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Following the Money in Haiti

Aid money leads to substantive growth in Haiti, not costly waste, says Ainsley Butler.

By: /
7 August, 2012
By: Ainsley Butler
Chief Investment Officer at Building Markets

Thirty-one months after the devastating earthquake in Haiti, many questions remain about how international aid dollars have been spent in the country. Up until now, a lack of data with which to address these questions has frustrated efforts to evaluate the impact of humanitarian and development projects on the daily lives of Haitian people and the long-term reconstruction process.

Since the earthquake, 1,332  contracts worth US$28.7 million have been awarded to Haitian companies through market-linkage services funded by the Government of Canada through the Canadian International Development Agency (CIDA). Today, we share a report about the effect these contracts have had on Haiti. The data we collected marks a serious contribution to untangling the twists and turns of the aid-money trail. Although these contracts represent only a small fraction of overall spending in Haiti (which has been reported to have been as much as $843 million in 2011) our analysis provides insight into the positive impact that business activity can have on local firms and the people they employ. Our report reveals a trail that leads to substantive growth, rather than to costly misallocation or waste.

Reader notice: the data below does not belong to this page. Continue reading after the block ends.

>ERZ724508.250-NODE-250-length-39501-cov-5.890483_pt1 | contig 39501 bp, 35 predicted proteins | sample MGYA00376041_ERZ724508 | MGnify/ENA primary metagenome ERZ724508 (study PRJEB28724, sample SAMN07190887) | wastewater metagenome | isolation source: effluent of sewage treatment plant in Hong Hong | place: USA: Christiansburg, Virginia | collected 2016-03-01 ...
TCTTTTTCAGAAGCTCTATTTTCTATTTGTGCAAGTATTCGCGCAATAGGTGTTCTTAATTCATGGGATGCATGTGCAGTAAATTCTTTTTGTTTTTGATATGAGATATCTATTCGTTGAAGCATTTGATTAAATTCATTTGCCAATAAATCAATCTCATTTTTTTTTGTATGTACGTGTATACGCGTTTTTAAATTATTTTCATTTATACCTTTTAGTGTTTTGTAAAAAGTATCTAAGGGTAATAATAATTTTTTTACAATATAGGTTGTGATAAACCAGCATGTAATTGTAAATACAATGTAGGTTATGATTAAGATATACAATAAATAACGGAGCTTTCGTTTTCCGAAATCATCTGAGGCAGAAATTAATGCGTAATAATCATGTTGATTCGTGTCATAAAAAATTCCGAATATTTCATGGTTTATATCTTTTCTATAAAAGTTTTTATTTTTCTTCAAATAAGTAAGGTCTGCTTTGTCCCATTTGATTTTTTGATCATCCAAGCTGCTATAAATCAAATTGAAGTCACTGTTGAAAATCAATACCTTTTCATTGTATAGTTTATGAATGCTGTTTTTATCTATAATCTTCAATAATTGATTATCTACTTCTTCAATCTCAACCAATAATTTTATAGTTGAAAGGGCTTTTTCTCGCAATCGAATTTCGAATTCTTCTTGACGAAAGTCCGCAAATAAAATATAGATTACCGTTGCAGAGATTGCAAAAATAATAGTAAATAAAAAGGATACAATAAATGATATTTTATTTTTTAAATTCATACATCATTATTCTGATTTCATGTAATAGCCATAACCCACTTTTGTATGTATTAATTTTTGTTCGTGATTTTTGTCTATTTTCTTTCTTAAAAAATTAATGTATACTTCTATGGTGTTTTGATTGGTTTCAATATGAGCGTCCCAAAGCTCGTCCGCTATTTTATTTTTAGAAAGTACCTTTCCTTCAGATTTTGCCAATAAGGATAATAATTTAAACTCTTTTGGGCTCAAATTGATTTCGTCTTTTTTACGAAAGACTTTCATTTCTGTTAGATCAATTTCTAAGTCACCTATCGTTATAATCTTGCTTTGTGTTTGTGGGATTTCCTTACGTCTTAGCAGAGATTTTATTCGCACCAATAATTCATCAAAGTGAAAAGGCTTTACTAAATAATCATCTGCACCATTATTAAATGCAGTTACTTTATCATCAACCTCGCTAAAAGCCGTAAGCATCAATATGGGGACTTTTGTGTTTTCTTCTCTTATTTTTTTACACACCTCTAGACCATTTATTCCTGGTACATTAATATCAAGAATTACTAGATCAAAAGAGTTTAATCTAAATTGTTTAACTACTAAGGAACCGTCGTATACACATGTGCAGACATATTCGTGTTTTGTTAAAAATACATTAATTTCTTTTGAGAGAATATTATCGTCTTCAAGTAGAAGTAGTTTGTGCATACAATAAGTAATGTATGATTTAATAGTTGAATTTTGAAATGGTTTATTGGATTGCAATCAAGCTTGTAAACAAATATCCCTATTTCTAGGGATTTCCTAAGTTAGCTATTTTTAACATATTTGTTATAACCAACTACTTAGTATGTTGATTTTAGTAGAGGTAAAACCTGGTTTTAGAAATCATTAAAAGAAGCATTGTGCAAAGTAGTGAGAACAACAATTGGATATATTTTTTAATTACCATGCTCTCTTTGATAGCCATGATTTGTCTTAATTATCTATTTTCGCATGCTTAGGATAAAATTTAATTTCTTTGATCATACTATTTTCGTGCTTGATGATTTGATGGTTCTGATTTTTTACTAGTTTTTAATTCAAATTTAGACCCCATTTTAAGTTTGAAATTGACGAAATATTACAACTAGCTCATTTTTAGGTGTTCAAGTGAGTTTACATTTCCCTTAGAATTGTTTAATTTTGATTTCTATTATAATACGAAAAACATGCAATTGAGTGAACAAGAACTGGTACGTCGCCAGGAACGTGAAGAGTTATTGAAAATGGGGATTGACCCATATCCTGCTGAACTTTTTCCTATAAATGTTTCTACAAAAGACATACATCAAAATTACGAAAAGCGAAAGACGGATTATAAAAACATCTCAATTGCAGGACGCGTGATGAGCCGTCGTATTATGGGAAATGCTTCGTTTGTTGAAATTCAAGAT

A rare glimpse into the Haitian marketplace

This report, and the unique data it contains, demands the attention of Haiti’s political officials and G12 partners, who can take immediate action to increase economic growth in Haiti.

Building Markets asked the hard questions in order to provide political leaders and the public with some much-needed information on the situation on the ground. For example, in exploring how more jobs can be created now, we found that small businesses are increasingly participating in procurement and creating work opportunities, especially for women.